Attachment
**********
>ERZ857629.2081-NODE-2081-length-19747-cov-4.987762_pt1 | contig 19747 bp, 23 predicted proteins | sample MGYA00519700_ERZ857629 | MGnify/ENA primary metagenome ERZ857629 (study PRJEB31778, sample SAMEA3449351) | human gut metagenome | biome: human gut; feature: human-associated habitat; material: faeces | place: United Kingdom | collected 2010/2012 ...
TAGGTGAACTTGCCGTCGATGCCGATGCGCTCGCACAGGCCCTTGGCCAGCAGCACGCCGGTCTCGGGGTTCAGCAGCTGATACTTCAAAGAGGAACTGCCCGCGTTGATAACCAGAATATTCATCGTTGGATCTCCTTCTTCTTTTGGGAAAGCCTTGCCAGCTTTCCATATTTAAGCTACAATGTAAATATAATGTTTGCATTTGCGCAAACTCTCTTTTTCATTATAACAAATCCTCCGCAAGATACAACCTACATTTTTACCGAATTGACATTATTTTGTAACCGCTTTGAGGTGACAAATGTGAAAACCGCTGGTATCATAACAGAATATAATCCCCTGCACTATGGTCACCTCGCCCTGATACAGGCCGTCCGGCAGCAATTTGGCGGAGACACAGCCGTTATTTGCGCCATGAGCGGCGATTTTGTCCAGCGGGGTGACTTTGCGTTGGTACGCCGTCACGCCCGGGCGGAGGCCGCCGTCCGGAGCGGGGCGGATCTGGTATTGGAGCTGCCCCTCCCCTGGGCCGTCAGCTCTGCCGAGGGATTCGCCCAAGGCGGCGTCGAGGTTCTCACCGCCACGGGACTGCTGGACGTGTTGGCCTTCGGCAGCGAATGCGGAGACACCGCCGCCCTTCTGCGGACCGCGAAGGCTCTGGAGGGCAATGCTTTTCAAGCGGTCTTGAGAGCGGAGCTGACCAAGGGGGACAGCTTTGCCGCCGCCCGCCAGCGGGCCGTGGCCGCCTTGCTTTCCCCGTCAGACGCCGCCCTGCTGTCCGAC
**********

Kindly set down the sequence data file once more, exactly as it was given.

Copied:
>ERZ857629.2081-NODE-2081-length-19747-cov-4.987762_pt1 | contig 19747 bp, 23 predicted proteins | sample MGYA00519700_ERZ857629 | MGnify/ENA primary metagenome ERZ857629 (study PRJEB31778, sample SAMEA3449351) | human gut metagenome | biome: human gut; feature: human-associated habitat; material: faeces | place: United Kingdom | collected 2010/2012 ...
TAGGTGAACTTGCCGTCGATGCCGATGCGCTCGCACAGGCCCTTGGCCAGCAGCACGCCGGTCTCGGGGTTCAGCAGCTGATACTTCAAAGAGGAACTGCCCGCGTTGATAACCAGAATATTCATCGTTGGATCTCCTTCTTCTTTTGGGAAAGCCTTGCCAGCTTTCCATATTTAAGCTACAATGTAAATATAATGTTTGCATTTGCGCAAACTCTCTTTTTCATTATAACAAATCCTCCGCAAGATACAACCTACATTTTTACCGAATTGACATTATTTTGTAACCGCTTTGAGGTGACAAATGTGAAAACCGCTGGTATCATAACAGAATATAATCCCCTGCACTATGGTCACCTCGCCCTGATACAGGCCGTCCGGCAGCAATTTGGCGGAGACACAGCCGTTATTTGCGCCATGAGCGGCGATTTTGTCCAGCGGGGTGACTTTGCGTTGGTACGCCGTCACGCCCGGGCGGAGGCCGCCGTCCGGAGCGGGGCGGATCTGGTATTGGAGCTGCCCCTCCCCTGGGCCGTCAGCTCTGCCGAGGGATTCGCCCAAGGCGGCGTCGAGGTTCTCACCGCCACGGGACTGCTGGACGTGTTGGCCTTCGGCAGCGAATGCGGAGACACCGCCGCCCTTCTGCGGACCGCGAAGGCTCTGGAGGGCAATGCTTTTCAAGCGGTCTTGAGAGCGGAGCTGACCAAGGGGGACAGCTTTGCCGCCGCCCGCCAGCGGGCCGTGGCCGCCTTGCTTTCCCCGTCAGACGCCGCCCTGCTGTCCGAC